Travel Belles’ resident wine expert tackles the important question
When people tell me they have a 5,000 bottle wine cellar and are obsessive about growing their wine collections, I’m thrilled that they’re excited about wine. I think it’s great to have that kind of passion. I totally get it. I have that passion too – wine is my thing, after all. But when someone tells me about her hefty assortment of bottles, her eyes aglow with excitement and camaraderie, I know that she expects me to tell her that I, too, have a giant wine cellar in Casa de Schneider … and I have to disappoint every time.
Does it seem strange to you that someone who is a sommelier, wine podcaster and writer, and generally wine obsessed person doesn’t have an elaborate cellar? Well I’m telling you now, I don’t. But I can shed some light on the reasons.
The dictionary says a collector is: “one who gathers an accumulation of objects especially as a hobby.” This could be stamps, coins, computers, shells, shoes, or wine. There’s a decent entry price for collecting some stuff, especially wine. And when I say a price, I mean cash; you need money to invest in wine and a place with proper conditions in which to store it. And once you meet those requirements you have to have some desire or need to keep the wine around for a while so you can admire it, maybe show it off, and definitely bask in the glory of the “having” of it.
In my mind, you also need three personality traits to be a good wine collector:
- Diligence for seeking out things to fill holes in the collection.
- Patience for waiting for things to become available, and in the case of wine, for it to be ready to drink.
- Especially with wine, precision in cataloguing what you have so you know when to drink it and when to hold it for more aging.
With that said, even if I leave out the fact that a great big cellar would run me in the thousands to build and fill, I’m ready to admit that I’m lacking in almost all of these personality characteristics, with the exception of the diligence (I love to read and research and am a fact junkie).
After thinking about this issue at length, I’m admitting it here: I’m not a collector. Of anything. My closet is free of clothes and shoes I don’t wear. I don’t own an excess of jewelry or books (amen for the Kindle) and I almost threw out my college diploma one time because I thought it was an extra piece of paper that was cluttering up my files (oops!).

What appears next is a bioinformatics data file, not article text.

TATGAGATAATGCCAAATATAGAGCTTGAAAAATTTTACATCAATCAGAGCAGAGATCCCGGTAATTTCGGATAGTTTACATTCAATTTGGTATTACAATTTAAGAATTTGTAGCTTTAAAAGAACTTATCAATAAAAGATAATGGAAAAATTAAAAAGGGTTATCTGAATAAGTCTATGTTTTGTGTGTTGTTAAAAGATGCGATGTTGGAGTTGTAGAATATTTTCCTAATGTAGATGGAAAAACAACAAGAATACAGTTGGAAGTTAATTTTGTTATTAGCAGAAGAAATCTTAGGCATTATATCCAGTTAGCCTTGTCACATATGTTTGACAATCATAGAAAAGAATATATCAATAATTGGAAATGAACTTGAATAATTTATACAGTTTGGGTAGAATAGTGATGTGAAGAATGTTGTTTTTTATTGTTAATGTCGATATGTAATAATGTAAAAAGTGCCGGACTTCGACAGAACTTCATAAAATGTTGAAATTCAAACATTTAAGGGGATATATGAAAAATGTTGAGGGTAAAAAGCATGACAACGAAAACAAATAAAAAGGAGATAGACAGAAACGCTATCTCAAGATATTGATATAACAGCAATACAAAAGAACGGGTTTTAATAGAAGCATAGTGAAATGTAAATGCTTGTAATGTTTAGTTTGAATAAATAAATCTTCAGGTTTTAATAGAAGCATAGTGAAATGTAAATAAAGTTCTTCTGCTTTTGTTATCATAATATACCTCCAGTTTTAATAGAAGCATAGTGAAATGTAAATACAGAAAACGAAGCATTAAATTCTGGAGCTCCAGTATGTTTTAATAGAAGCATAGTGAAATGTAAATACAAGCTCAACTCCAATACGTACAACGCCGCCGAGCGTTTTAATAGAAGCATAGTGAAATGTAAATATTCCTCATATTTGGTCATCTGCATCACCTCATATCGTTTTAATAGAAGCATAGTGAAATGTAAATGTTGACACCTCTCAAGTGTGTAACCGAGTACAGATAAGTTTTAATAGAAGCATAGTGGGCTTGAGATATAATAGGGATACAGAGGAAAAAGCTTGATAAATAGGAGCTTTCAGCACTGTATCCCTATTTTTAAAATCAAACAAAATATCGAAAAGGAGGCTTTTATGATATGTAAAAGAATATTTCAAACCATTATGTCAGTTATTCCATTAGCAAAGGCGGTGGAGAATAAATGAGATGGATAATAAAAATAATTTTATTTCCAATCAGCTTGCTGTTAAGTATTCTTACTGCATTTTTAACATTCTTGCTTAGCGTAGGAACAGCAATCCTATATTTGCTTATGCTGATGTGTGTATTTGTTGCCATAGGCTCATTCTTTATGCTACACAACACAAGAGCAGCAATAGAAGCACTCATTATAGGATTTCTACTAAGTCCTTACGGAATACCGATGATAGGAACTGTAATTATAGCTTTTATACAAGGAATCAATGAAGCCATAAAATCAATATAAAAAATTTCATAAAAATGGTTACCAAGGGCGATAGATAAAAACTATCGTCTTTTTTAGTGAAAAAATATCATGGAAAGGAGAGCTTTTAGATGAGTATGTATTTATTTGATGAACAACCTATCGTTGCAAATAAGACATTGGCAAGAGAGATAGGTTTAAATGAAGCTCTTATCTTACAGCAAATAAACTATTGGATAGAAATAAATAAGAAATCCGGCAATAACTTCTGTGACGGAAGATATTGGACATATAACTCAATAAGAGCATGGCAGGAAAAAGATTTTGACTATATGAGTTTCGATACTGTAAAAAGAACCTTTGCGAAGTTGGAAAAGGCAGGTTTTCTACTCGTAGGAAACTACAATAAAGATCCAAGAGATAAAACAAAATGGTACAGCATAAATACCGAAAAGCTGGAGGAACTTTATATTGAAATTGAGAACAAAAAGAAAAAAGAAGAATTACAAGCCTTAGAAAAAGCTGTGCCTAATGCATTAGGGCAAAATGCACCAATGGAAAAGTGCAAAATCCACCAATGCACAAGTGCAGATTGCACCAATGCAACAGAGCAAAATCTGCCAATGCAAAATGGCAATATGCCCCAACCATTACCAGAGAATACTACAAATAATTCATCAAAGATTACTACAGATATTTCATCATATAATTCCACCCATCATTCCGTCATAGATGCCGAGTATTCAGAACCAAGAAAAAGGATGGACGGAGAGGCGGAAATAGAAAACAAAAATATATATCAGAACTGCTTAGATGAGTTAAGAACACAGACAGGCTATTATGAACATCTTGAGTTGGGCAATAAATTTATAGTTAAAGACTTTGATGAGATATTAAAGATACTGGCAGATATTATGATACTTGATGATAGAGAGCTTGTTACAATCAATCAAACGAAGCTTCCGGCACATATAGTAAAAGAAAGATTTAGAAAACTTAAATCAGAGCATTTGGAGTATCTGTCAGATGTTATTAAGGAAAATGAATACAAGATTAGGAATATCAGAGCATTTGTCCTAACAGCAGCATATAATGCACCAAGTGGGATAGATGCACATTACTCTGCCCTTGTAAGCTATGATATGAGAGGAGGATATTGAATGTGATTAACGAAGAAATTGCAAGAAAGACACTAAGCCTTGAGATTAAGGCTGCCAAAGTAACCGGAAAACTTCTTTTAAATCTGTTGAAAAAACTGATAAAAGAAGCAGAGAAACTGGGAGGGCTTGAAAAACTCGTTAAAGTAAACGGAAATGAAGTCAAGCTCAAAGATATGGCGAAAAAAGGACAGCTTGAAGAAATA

With wine, I apply a similar philosophy. For the most part, I have wine that I’ll drink in the next year in my 48-bottle wine fridge, with maybe 10 bottles in the back that I pretend aren’t there because they won’t be at their most delicious for another five or so years (2005 Bordeaux and Burgundy, which age very well).
I have another rack of wine that is sometimes full and sometimes empty depending on our social schedule and how recently I’ve been to the wine store. I only ever buy wines for “collecting” or holding if they are very special bottles at very special prices, or if I’m traveling to wine regions and can pick up the stuff on the ground from small producers.
I may be an extreme case of a non-collector but I do think that even if you’re inclined towards collection, before you get into amassing wine it’s important to take stock and see if you have the personality, patience and cash for wine collecting.
But if you’re a collection-less wine lover, I’m here to tell you that having a big cellar isn’t proof that you love the stuff. Your curiosity about wine, willingness to experiment and travel to wine regions when time and money allow, or do armchair travel (visiting regions through the bottle) can make you a bona fide wine lover, and sometimes more knowledgeable and passionate than those who collect because they can.
No judgment on our collector Belle friends, but for the rest of us I can say that the feeling that you can drink as you go and don’t have to worry about collecting and drinking on a schedule is a bit liberating. It allows you to enjoy the stuff as you acquire it. There’s something to be said for (relatively) immediate gratification and the feeling of saving just a few good wines for fun.
Collector or not, the most important thing is to keep experimenting, keep sipping, and keep learning more about regions, wines and cultures that enjoy them around the world.
Next month: Dumb Wine Accessories
*Photos by Danielle Scott and Margo Millure